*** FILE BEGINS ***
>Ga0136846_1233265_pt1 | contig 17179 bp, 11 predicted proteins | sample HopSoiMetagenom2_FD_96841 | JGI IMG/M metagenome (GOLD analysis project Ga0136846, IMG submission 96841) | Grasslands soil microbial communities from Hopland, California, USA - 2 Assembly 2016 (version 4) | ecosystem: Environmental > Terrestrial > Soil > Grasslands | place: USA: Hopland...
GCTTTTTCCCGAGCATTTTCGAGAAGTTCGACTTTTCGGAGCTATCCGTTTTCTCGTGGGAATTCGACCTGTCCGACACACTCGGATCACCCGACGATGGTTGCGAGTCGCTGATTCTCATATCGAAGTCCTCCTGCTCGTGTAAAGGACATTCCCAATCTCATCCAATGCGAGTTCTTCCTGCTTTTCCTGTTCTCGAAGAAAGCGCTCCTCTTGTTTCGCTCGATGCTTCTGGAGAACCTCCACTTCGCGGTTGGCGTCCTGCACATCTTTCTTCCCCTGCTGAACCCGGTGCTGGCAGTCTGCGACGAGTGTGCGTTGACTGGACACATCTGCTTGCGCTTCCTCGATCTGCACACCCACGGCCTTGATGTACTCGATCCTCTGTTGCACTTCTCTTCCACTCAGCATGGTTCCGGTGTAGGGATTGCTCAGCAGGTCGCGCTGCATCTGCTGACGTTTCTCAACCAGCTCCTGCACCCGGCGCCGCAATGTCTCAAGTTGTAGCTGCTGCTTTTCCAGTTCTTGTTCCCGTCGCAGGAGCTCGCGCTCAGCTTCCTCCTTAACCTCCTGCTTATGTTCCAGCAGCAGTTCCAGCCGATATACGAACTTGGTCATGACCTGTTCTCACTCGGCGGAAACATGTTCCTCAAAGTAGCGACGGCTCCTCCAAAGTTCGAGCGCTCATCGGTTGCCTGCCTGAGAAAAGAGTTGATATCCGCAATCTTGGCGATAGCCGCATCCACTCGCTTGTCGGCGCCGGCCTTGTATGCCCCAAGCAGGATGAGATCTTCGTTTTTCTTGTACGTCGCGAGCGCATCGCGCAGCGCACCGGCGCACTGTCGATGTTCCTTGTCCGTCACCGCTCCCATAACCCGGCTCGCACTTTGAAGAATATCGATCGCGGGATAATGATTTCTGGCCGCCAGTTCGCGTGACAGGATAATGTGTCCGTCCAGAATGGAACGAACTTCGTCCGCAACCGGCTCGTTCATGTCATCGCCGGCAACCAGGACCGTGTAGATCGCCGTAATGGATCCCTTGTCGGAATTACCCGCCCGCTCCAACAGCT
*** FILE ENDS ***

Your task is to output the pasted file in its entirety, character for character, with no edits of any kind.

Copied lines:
>Ga0136846_1233265_pt1 | contig 17179 bp, 11 predicted proteins | sample HopSoiMetagenom2_FD_96841 | JGI IMG/M metagenome (GOLD analysis project Ga0136846, IMG submission 96841) | Grasslands soil microbial communities from Hopland, California, USA - 2 Assembly 2016 (version 4) | ecosystem: Environmental > Terrestrial > Soil > Grasslands | place: USA: Hopland...
GCTTTTTCCCGAGCATTTTCGAGAAGTTCGACTTTTCGGAGCTATCCGTTTTCTCGTGGGAATTCGACCTGTCCGACACACTCGGATCACCCGACGATGGTTGCGAGTCGCTGATTCTCATATCGAAGTCCTCCTGCTCGTGTAAAGGACATTCCCAATCTCATCCAATGCGAGTTCTTCCTGCTTTTCCTGTTCTCGAAGAAAGCGCTCCTCTTGTTTCGCTCGATGCTTCTGGAGAACCTCCACTTCGCGGTTGGCGTCCTGCACATCTTTCTTCCCCTGCTGAACCCGGTGCTGGCAGTCTGCGACGAGTGTGCGTTGACTGGACACATCTGCTTGCGCTTCCTCGATCTGCACACCCACGGCCTTGATGTACTCGATCCTCTGTTGCACTTCTCTTCCACTCAGCATGGTTCCGGTGTAGGGATTGCTCAGCAGGTCGCGCTGCATCTGCTGACGTTTCTCAACCAGCTCCTGCACCCGGCGCCGCAATGTCTCAAGTTGTAGCTGCTGCTTTTCCAGTTCTTGTTCCCGTCGCAGGAGCTCGCGCTCAGCTTCCTCCTTAACCTCCTGCTTATGTTCCAGCAGCAGTTCCAGCCGATATACGAACTTGGTCATGACCTGTTCTCACTCGGCGGAAACATGTTCCTCAAAGTAGCGACGGCTCCTCCAAAGTTCGAGCGCTCATCGGTTGCCTGCCTGAGAAAAGAGTTGATATCCGCAATCTTGGCGATAGCCGCATCCACTCGCTTGTCGGCGCCGGCCTTGTATGCCCCAAGCAGGATGAGATCTTCGTTTTTCTTGTACGTCGCGAGCGCATCGCGCAGCGCACCGGCGCACTGTCGATGTTCCTTGTCCGTCACCGCTCCCATAACCCGGCTCGCACTTTGAAGAATATCGATCGCGGGATAATGATTTCTGGCCGCCAGTTCGCGTGACAGGATAATGTGTCCGTCCAGAATGGAACGAACTTCGTCCGCAACCGGCTCGTTCATGTCATCGCCGGCAACCAGGACCGTGTAGATCGCCGTAATGGATCCCTTGTCGGAATTACCCGCCCGCTCCAACAGCT